James Patterson’s book recommendations

Last modified: 12/15/2013 12:41:00 AM
KidsPost asked James Patterson for a list of new and old books that young readers might want to add to their holiday wish list. Here’s what he came up with:

∎  Escape From Mr. Lemoncello’s Library

by Chris Grabenstein

304 pages. Ages 8 to 12. $16.99.

Mr. Lemoncello’s library is definitely the coolest one in the world, and this is a story kids everywhere will love. The library has holograms and hover ladders – it’s even got an Imax theater! It has drawn comparisons to Charlie and the Chocolate Factory, but Chris Grabenstein’s story really celebrates the magic of libraries and books. It will even teach you how to understand the Dewey decimal system and impress all your friends. You’ll want to plan a family trip to the local library when you reach the last page. Grabenstein has created something truly special.

∎  The House of Hades (Heroes of Olympus, Book 4)

by Rick Riordan

608 pages. Ages 9 to 12. $19.99.

If you haven’t read any Rick Riordan books, you’re missing out. All of his books are great, but The Heroes of Olympus series is a favorite of my son’s and mine. These adventures always take you on a wild ride, and this might be the best one yet. In this episode, Percy Jackson and his crew journey to the underworld, the heart of all evil, in the hopes of stopping the end of the world. There’s a lot at stake, and this is going to be one adventure that you won’t be able to put down. You could also read the series from the beginning, with The Lost Hero.

∎  The Sasquatch Escape

by Suzanne Selfors, illustrated by Dan Santat

224 pages. Ages 7 to 12. $15.99.

This is a book that’s chock-full of crazy creatures and wild adventures. Meet Ben Silverstein, a city kid who has traveled to the small town of Buttonville to spend the summer with his grandfather. He joins forces with a local girl, Pearl Petal, and together they encounter a baby dragon, a mysterious hospital for magical creatures and, of course, Sasquatch. Dan Santat’s illustrations are particularly fun and will engage even those kids who say they aren’t interested in reading. It’s the first installment in a great new series, The Imaginary Veterinary, and the sequel, The Lonely Lake Monster, is even zanier.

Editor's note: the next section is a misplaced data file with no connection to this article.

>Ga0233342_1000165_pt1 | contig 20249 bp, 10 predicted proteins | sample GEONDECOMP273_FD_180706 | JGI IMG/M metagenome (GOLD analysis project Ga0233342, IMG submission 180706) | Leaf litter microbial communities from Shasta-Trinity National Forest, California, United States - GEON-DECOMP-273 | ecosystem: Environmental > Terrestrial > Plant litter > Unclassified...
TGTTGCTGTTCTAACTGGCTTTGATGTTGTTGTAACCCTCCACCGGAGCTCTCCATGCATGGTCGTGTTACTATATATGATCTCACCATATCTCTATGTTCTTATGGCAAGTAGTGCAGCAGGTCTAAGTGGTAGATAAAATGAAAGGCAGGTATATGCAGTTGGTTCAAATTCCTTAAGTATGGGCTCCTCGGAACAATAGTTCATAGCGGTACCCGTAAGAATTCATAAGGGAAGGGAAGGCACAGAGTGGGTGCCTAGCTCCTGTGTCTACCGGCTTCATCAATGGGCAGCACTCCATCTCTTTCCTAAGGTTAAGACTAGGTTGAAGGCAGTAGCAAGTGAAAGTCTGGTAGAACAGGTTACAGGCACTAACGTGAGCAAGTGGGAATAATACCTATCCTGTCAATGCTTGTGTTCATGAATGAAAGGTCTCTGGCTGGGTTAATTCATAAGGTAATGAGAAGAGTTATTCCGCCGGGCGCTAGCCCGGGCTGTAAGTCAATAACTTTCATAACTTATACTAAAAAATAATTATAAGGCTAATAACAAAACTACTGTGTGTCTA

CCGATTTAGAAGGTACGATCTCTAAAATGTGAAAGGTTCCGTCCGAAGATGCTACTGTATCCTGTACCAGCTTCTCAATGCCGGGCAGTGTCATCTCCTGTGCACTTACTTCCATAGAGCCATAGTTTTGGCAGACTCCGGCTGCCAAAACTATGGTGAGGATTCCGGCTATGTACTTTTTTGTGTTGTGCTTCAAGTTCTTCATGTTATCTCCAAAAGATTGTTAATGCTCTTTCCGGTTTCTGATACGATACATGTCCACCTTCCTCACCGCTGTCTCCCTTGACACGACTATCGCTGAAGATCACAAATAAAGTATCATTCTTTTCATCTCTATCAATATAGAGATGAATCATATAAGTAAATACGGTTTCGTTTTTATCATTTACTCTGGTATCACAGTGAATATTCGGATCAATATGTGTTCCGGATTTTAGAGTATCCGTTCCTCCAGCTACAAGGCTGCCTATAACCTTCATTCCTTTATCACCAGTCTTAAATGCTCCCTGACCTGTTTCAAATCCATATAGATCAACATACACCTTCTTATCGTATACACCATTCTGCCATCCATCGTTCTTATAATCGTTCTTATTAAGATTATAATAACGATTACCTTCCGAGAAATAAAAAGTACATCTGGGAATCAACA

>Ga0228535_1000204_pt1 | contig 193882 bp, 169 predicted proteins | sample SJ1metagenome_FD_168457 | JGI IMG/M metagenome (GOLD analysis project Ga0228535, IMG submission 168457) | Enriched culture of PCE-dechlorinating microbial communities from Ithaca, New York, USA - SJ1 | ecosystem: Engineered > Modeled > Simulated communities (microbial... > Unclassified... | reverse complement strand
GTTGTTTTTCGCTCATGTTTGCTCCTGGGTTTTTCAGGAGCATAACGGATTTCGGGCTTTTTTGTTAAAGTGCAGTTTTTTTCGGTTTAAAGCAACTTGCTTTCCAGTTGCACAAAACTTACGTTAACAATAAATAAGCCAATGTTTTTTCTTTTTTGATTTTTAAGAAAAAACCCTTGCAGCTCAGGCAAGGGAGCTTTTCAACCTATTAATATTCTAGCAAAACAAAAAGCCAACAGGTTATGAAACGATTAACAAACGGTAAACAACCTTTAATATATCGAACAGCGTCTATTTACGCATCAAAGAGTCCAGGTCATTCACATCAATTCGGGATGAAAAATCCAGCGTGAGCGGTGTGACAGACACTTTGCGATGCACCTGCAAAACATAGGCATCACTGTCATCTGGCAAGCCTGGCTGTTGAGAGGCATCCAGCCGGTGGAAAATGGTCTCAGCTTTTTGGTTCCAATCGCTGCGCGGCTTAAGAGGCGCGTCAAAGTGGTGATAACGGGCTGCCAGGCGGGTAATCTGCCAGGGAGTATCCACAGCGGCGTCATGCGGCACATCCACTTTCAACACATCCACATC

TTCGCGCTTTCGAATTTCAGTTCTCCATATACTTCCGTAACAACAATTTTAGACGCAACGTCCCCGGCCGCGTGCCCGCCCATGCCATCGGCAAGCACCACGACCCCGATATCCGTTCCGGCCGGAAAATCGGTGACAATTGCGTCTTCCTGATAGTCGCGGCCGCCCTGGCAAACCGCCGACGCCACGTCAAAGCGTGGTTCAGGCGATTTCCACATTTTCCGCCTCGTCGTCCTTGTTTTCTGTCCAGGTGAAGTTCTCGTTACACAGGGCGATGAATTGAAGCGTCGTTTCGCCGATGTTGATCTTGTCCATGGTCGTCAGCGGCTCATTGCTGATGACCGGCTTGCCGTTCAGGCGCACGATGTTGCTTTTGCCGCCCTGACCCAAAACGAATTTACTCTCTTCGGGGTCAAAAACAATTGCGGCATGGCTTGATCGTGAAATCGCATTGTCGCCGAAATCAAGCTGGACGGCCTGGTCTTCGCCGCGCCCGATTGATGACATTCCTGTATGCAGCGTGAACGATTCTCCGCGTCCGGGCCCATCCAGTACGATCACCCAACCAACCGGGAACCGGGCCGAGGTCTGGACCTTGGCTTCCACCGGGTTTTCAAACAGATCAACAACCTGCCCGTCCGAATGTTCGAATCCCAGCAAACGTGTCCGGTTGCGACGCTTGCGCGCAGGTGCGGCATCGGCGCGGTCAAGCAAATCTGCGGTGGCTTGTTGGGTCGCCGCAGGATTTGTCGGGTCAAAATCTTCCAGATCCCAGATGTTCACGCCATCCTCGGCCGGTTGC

∎  Peter Pan

by J.M. Barrie

224 pages. Age 8 and older. $7.99.

It’s a classic, but it’s still a magical read for kids of all ages. It’s got pirates, fairies, mermaids – what’s not to like? I still remember the first time I traveled to Neverland as a kid, and back then it was one of the only books that I truly enjoyed. There are great new books coming out all the time, but there are also many, many classic stories that are worth a read or a reread. When I sat down to write Maximum Ride, my first series for kids, I had J.M. Barrie’s story in the back of my mind.

∎  The Invention of Hugo Cabret

by Brian Selznick

533 pages. Ages 8 to 12. $24.99.

It’s a combination of reading a great book and watching a great silent movie. Hugo is a 12-year-old orphan living in a Paris train station, and the pictures tell his story just as much as the text does. The illustrations are quite stunning, and it’s a read that families can enjoy together. I remember that my son, Jack, loved it just as much as I did. There was a film adaptation a few years ago, but the book is even better. These images will encourage kids, especially ones who love watching movies and television, to keep reading.

∎  The 5th Wave

by Rick Yancey

480 pages. Age 12 and older. $18.99.

This one is for the older readers, but it’s an epic sci-fi ride nonetheless. It’s an alien-invasion story that’s full of action and thrills. The story will appeal to fans of The Hunger Games, but it has a mythology that’s all its own. The heroine, Cassie, is a force to be reckoned with.

It’s got enough twists and turns to keep any reader, young or old, on the edge of his seat. I couldn’t stop reading.

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